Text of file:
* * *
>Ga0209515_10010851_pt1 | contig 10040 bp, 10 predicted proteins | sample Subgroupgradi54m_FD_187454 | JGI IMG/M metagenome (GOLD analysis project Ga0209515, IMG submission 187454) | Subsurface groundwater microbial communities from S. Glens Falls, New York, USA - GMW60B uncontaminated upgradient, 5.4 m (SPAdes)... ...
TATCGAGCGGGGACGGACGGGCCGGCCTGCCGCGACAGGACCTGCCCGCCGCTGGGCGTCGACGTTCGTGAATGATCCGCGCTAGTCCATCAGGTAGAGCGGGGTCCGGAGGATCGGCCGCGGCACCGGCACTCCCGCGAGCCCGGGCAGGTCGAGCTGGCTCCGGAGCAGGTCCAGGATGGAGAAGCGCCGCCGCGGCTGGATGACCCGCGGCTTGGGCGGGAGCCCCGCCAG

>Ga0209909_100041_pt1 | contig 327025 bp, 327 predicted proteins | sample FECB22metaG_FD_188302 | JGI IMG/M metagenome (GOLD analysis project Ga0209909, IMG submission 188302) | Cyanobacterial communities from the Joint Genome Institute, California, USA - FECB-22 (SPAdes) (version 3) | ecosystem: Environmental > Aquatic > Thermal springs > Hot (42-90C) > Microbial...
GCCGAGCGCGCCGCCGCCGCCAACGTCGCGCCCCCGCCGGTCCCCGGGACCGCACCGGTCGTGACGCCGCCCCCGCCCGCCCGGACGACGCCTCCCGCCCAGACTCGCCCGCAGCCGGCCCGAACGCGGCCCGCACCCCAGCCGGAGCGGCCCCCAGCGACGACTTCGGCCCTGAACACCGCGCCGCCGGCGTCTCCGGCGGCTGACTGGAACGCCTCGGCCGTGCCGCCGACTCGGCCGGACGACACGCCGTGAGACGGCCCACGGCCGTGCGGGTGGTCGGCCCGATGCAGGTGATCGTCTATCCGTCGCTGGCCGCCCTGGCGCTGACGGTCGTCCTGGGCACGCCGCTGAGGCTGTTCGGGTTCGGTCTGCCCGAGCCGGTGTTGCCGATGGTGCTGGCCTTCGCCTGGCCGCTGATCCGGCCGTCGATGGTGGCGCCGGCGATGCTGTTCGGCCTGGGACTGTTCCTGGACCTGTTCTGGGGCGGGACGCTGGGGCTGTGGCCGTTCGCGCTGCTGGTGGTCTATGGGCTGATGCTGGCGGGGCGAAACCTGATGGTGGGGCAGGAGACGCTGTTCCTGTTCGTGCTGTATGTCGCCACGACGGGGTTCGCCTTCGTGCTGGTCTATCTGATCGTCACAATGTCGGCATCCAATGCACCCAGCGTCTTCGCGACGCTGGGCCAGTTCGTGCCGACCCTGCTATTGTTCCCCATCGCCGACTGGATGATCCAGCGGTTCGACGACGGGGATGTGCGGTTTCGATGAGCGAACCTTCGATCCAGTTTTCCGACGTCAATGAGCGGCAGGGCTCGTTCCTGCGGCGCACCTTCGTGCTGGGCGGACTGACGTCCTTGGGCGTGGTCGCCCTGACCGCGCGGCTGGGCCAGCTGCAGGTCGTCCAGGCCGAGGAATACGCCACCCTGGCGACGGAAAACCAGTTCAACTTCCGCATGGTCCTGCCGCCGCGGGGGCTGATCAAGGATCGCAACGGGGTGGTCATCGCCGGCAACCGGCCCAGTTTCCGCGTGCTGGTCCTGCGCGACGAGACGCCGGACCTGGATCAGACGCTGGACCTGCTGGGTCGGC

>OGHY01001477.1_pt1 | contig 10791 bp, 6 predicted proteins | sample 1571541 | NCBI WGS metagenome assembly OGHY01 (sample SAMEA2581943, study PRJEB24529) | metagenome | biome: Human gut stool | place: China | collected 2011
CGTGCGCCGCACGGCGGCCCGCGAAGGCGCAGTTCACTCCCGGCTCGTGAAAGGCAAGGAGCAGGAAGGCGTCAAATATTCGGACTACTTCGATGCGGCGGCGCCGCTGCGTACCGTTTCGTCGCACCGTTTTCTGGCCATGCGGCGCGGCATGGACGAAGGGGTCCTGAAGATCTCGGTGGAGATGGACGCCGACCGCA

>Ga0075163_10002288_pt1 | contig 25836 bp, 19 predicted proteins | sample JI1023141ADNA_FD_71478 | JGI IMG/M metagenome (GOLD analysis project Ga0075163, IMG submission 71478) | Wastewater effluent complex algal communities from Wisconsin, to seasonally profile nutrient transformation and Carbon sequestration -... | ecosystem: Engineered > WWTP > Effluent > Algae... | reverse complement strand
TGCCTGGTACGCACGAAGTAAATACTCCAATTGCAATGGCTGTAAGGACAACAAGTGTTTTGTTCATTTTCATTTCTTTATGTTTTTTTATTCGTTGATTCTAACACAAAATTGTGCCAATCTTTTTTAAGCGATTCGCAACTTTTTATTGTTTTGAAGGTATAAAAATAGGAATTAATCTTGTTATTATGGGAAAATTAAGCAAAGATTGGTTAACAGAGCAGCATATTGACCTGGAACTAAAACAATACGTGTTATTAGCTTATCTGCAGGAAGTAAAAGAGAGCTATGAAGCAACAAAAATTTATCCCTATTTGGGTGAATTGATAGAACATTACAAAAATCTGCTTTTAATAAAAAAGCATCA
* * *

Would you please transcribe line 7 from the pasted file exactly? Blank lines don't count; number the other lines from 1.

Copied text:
>Ga0075163_10002288_pt1 | contig 25836 bp, 19 predicted proteins | sample JI1023141ADNA_FD_71478 | JGI IMG/M metagenome (GOLD analysis project Ga0075163, IMG submission 71478) | Wastewater effluent complex algal communities from Wisconsin, to seasonally profile nutrient transformation and Carbon sequestration -... | ecosystem: Engineered > WWTP > Effluent > Algae... | reverse complement strand